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Natur & Miljö i Costa Rica: Månatliga uppdateringar

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Costa Rica Conservation Monthly Update January-February 2014

Blue flag programme

Conservation in Costa Rica

We continue working to obtain the ecological blue flag for all the schools around the Barra Honda National Park. But what is the blue flag? The blue flag is a prize awarded by the Costa Rican government to schools that demonstrate environmental awareness and teach sustainable development and it is here that we at Projects Abroad participate by giving talks and workshops on nature and how to protect it.

It is also important to provide the schools with projects that the children can actively pursue and understand by a “hands-on” experience what environmental sustainability is. Currently we are setting up recycling plants at each of the schools and teaching children what materials can be recycled and into what! Further down the line we hope to set up larger projects with direct influence on the areas surrounding the park but it is important to gain the trust of the school authorities and the children who participate and so we must take things slowly at first. As their understanding of environmental issues develops both in the classroom and in practical exercises, we can hope to instil a greater understanding of what is required to obtain environmentally sustainable projects

Wetlands

Bat Project

We have great news resulting from our bat project this month as we switch the emphasis slightly. Bat species are very important distributors of seeds and in some cases the species of plant is unable to germinate unless the seeds have passed through the digestive system of a specific fruit-eating bat. Therefore it was proposed that we actively search for the guano, excrement of bats, to collect the seeds found. Whilst this sounds like an unpleasant job it is actually very rewarding to collect viable seeds and transfer them to our own plant nurseries.

The germination success of seeds collected from bat droppings is much higher. This project is important for several reasons, but primarily because we are not only able to reforest with plants found in the area but we are replacing fallen trees with species known to provide food to one of the most important groups of animals in the forest ecosystem- bats. The hope is to encourage the bats to stay in the area and continue to perform their vital functions as pollinators, dispersers and germinators.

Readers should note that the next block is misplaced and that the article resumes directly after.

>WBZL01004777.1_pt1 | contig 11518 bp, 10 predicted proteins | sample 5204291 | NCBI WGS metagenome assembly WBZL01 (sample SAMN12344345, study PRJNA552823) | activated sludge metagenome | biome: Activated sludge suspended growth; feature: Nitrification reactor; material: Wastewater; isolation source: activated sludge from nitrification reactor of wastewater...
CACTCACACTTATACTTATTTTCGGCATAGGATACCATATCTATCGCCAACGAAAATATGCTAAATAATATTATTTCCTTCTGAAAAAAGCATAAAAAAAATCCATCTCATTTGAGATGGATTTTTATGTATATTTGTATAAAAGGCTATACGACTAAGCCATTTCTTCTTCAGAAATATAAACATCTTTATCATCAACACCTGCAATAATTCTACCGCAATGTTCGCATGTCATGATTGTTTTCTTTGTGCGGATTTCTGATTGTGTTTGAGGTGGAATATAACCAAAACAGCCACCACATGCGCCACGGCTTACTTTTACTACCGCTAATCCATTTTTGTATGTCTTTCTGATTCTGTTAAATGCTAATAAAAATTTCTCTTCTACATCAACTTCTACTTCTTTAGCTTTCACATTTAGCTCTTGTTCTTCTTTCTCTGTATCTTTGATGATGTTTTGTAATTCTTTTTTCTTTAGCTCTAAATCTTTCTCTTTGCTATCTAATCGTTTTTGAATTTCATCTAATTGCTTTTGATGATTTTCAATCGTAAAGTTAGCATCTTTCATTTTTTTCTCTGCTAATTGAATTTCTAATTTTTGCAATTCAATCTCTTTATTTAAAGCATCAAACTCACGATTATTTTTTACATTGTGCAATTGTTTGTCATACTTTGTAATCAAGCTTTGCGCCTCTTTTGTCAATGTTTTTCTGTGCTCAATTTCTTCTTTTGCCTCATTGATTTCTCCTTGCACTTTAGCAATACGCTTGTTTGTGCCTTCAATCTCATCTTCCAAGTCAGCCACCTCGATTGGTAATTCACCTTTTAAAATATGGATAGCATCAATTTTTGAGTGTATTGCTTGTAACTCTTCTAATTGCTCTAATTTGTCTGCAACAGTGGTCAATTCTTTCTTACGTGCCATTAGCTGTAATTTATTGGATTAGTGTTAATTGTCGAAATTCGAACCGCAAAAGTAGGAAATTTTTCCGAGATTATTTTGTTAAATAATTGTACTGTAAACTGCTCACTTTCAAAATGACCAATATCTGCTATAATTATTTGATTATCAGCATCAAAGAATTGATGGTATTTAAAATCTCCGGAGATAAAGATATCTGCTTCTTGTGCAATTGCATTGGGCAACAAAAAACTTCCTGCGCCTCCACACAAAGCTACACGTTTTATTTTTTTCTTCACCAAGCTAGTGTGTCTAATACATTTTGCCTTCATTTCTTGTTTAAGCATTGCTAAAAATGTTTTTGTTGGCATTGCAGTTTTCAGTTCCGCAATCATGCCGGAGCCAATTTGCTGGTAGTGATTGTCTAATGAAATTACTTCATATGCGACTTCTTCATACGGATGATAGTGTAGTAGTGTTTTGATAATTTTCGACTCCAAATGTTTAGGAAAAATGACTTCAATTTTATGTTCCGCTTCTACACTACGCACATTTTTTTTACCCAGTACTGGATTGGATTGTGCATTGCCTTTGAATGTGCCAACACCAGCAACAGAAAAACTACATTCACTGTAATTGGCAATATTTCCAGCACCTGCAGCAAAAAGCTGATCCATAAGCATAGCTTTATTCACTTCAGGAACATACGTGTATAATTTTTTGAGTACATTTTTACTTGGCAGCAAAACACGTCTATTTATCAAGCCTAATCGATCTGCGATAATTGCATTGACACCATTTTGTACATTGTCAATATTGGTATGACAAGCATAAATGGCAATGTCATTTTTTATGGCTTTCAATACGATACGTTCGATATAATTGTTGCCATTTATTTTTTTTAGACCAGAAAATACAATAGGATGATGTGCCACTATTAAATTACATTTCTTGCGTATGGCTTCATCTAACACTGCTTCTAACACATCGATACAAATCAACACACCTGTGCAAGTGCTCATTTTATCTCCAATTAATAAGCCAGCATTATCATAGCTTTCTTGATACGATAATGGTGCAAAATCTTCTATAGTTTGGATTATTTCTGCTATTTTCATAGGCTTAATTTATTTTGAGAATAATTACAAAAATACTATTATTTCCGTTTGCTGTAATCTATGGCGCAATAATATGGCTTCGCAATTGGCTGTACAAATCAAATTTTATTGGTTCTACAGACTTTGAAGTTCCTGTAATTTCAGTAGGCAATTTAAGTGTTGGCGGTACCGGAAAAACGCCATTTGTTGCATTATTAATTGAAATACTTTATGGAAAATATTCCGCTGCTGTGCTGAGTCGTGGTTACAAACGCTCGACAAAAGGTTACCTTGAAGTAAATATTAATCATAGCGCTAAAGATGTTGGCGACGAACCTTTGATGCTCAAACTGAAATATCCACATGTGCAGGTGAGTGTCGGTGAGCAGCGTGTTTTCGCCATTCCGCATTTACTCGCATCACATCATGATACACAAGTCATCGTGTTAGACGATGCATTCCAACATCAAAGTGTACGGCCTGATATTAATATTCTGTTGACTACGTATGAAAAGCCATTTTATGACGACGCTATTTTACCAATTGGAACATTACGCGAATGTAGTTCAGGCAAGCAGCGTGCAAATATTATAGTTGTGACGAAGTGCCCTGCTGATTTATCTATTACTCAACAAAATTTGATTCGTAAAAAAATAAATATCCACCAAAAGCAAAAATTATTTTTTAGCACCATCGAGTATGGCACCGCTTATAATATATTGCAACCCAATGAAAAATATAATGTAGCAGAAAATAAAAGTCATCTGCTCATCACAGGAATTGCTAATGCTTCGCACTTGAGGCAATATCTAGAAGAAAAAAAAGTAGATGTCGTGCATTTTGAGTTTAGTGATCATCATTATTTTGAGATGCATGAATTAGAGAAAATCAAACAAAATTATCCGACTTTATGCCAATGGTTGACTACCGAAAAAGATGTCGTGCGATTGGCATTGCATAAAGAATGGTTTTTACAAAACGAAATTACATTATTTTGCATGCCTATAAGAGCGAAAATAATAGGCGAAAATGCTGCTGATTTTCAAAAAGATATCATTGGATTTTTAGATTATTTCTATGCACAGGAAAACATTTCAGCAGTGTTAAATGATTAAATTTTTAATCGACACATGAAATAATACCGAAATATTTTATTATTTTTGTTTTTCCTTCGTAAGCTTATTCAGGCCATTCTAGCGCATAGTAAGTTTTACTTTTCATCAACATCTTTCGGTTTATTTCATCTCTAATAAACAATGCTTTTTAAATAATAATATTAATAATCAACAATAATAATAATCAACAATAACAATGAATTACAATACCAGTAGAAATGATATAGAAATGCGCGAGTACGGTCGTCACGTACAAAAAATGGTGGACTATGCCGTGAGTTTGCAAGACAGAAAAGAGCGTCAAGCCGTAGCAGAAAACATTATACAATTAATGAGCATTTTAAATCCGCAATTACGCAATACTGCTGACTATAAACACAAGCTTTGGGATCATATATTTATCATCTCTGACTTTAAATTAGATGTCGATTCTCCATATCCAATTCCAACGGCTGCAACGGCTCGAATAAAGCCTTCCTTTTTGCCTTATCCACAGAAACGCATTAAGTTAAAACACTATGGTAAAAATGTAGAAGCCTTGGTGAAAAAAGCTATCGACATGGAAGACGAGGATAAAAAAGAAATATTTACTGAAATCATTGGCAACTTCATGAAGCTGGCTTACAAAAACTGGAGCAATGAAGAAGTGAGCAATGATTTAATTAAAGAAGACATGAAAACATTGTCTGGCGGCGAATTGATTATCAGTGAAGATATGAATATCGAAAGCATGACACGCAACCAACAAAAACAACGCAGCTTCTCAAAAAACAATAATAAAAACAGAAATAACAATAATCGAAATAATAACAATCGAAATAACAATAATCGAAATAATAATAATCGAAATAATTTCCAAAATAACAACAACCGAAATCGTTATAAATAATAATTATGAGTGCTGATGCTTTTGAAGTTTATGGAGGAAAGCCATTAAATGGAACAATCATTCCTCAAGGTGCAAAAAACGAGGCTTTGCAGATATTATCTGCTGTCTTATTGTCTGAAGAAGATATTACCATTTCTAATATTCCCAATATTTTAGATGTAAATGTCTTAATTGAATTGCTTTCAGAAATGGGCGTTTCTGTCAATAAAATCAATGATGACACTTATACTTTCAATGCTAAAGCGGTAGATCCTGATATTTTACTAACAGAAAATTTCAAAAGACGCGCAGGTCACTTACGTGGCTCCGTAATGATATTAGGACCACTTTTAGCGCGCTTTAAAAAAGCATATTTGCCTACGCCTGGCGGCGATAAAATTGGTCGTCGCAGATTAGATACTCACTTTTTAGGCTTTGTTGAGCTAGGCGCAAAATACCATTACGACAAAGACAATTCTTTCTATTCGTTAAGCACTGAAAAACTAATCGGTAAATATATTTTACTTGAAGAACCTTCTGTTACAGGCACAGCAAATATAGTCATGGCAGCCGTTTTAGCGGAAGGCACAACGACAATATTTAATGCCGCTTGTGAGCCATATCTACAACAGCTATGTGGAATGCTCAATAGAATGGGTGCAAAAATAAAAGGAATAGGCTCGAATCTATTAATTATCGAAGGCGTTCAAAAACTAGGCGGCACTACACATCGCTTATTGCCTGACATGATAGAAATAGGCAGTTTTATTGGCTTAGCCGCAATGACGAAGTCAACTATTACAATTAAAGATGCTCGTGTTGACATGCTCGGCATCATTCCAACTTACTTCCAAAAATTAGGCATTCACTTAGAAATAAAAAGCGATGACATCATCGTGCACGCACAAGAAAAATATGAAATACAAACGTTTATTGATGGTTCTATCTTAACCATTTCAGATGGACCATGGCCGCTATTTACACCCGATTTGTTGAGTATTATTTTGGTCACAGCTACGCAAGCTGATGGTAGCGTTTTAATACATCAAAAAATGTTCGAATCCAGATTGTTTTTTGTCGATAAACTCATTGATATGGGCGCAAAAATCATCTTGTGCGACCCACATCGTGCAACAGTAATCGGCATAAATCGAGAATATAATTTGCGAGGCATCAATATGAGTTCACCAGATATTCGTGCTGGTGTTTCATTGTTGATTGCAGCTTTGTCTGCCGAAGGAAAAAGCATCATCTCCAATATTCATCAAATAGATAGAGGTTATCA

Bird survey

Volunteers

Every Monday and Friday we continue our ornithology census of Barra Honda National Park and volunteers patrol the forest in search of birds. We perform our line transects and point surveys and this month we were amazed by a pair of red and green macaws (Ara chloroptera) flying over the park. We also added some new species to our ever growing list!

Forest Fire

Unfortunately I have to give you some bad news as we suffered our first forest fire of the year. The start of the dry season makes controlling these fires much more difficult as there is so much dry leaf litter and dead timber on the ground. Park rangers and Projects Abroad staff fought valiantly against the flames in the waterfall area of the park. Let’s hope that I do not have to report on any more disasters like this over coming months.

Helping the swamp - Corral de Piedra

Costa-Rica

This month we helped out at the neighbouring “pantanal” Corral de Piedra. These areas are basically large swamps and they host a specific range of flora and fauna. There are very few places where we can still see the American crocodile (Crocodylus acutus), roseate spoonbill (Ajaja ajaja) and the jabiru stork (Jabiru mycteria). Our work was to help dam potential drainage channels that would leave the swamps with no water and drive away the wildlife. We are hopeful that we can continue to help in this area and in many other protected areas in the beautiful country that is Costa Rica.

I look forward to bringing you more news next month… until then!

Anthony Ruiz
Conservation Manager, Costa Rica

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